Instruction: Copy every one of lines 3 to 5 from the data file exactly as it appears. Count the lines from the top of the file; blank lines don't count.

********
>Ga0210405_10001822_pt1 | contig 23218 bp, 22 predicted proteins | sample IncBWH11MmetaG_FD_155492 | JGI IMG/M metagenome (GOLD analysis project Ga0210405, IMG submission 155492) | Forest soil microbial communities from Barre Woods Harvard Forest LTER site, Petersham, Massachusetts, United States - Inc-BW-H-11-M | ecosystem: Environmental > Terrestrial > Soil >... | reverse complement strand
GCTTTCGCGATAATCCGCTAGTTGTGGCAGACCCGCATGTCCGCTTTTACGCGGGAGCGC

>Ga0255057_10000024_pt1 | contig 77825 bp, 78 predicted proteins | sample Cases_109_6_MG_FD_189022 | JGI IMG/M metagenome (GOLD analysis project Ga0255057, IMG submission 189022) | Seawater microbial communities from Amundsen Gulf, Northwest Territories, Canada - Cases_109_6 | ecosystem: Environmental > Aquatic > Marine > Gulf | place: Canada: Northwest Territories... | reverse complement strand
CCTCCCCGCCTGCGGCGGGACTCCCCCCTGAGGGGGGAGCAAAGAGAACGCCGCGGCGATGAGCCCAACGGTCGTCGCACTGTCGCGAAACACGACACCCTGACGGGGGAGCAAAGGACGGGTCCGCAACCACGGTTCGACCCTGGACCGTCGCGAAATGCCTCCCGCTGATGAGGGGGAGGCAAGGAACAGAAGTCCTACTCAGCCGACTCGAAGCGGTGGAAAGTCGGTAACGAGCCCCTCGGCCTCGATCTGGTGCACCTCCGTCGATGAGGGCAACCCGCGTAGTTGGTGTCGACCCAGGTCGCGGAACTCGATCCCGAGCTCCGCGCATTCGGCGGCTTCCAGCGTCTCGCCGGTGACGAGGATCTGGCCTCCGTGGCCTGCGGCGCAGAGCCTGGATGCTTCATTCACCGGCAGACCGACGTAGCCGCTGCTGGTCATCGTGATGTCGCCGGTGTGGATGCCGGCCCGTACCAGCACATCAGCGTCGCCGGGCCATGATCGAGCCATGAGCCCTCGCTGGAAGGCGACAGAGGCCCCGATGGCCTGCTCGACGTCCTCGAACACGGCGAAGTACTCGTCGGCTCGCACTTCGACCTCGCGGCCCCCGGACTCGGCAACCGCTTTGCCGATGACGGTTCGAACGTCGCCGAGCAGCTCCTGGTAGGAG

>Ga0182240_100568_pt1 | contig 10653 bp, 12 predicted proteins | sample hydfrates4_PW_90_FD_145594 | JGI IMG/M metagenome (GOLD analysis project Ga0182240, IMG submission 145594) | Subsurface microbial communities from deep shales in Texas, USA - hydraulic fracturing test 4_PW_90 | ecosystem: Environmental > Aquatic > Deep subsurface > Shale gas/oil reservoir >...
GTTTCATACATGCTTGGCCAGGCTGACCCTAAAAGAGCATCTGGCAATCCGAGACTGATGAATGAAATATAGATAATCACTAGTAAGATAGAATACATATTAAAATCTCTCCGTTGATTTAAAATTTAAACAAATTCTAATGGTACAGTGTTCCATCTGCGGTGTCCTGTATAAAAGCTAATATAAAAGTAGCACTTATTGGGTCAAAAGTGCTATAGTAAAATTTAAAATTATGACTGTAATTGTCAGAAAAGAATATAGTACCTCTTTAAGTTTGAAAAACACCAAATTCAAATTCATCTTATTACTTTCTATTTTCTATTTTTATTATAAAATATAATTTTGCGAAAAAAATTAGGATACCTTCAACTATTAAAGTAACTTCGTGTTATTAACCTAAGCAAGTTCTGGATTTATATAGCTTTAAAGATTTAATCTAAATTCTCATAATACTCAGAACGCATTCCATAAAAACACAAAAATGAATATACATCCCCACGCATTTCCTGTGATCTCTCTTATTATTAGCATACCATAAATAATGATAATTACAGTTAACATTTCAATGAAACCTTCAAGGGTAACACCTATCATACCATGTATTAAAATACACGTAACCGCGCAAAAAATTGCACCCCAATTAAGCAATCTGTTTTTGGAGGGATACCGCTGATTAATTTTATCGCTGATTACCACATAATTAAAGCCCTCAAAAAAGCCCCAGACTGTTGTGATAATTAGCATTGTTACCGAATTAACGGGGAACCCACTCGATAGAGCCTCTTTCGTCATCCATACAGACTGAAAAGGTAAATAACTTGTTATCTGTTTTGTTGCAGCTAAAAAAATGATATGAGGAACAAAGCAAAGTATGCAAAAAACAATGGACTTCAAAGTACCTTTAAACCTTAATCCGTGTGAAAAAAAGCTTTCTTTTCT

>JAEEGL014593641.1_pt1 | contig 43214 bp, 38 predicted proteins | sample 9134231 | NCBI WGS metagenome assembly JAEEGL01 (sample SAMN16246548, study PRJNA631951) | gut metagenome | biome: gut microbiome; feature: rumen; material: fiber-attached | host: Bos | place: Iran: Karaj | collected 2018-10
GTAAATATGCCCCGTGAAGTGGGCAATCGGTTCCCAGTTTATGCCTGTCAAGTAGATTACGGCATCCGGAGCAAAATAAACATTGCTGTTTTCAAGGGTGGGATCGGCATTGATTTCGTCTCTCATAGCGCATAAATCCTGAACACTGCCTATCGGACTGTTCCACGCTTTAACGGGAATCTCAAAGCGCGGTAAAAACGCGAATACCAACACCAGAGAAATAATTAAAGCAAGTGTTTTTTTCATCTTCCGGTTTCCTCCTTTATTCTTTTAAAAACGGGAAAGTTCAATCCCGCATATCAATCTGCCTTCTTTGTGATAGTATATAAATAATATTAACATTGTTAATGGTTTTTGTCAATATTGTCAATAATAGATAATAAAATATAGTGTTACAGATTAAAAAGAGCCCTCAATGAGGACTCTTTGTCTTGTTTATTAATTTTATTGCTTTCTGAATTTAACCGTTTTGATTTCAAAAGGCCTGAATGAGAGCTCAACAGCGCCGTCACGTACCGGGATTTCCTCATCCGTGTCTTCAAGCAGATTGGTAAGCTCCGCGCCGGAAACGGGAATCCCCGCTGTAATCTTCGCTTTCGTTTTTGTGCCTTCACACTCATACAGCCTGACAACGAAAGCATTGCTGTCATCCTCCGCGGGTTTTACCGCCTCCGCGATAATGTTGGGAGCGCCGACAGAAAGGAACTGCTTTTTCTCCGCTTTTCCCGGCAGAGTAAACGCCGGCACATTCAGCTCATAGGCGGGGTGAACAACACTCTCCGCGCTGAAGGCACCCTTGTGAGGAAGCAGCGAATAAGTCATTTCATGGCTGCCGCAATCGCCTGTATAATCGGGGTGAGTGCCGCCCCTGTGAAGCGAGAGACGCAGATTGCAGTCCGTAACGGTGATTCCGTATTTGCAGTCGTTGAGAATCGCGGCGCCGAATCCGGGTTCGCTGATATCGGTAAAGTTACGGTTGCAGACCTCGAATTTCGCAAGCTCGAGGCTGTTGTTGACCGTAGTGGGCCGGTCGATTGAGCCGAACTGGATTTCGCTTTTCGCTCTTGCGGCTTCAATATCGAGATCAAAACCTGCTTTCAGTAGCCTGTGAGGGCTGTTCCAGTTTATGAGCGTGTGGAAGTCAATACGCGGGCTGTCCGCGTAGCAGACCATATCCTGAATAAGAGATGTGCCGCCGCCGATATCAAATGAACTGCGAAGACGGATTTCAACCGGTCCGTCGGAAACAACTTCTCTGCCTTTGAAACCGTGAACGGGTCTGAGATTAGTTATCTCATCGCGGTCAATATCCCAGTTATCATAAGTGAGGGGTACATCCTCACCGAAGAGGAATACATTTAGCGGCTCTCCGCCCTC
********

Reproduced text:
>Ga0255057_10000024_pt1 | contig 77825 bp, 78 predicted proteins | sample Cases_109_6_MG_FD_189022 | JGI IMG/M metagenome (GOLD analysis project Ga0255057, IMG submission 189022) | Seawater microbial communities from Amundsen Gulf, Northwest Territories, Canada - Cases_109_6 | ecosystem: Environmental > Aquatic > Marine > Gulf | place: Canada: Northwest Territories... | reverse complement strand
CCTCCCCGCCTGCGGCGGGACTCCCCCCTGAGGGGGGAGCAAAGAGAACGCCGCGGCGATGAGCCCAACGGTCGTCGCACTGTCGCGAAACACGACACCCTGACGGGGGAGCAAAGGACGGGTCCGCAACCACGGTTCGACCCTGGACCGTCGCGAAATGCCTCCCGCTGATGAGGGGGAGGCAAGGAACAGAAGTCCTACTCAGCCGACTCGAAGCGGTGGAAAGTCGGTAACGAGCCCCTCGGCCTCGATCTGGTGCACCTCCGTCGATGAGGGCAACCCGCGTAGTTGGTGTCGACCCAGGTCGCGGAACTCGATCCCGAGCTCCGCGCATTCGGCGGCTTCCAGCGTCTCGCCGGTGACGAGGATCTGGCCTCCGTGGCCTGCGGCGCAGAGCCTGGATGCTTCATTCACCGGCAGACCGACGTAGCCGCTGCTGGTCATCGTGATGTCGCCGGTGTGGATGCCGGCCCGTACCAGCACATCAGCGTCGCCGGGCCATGATCGAGCCATGAGCCCTCGCTGGAAGGCGACAGAGGCCCCGATGGCCTGCTCGACGTCCTCGAACACGGCGAAGTACTCGTCGGCTCGCACTTCGACCTCGCGGCCCCCGGACTCGGCAACCGCTTTGCCGATGACGGTTCGAACGTCGCCGAGCAGCTCCTGGTAGGAG

>Ga0182240_100568_pt1 | contig 10653 bp, 12 predicted proteins | sample hydfrates4_PW_90_FD_145594 | JGI IMG/M metagenome (GOLD analysis project Ga0182240, IMG submission 145594) | Subsurface microbial communities from deep shales in Texas, USA - hydraulic fracturing test 4_PW_90 | ecosystem: Environmental > Aquatic > Deep subsurface > Shale gas/oil reservoir >...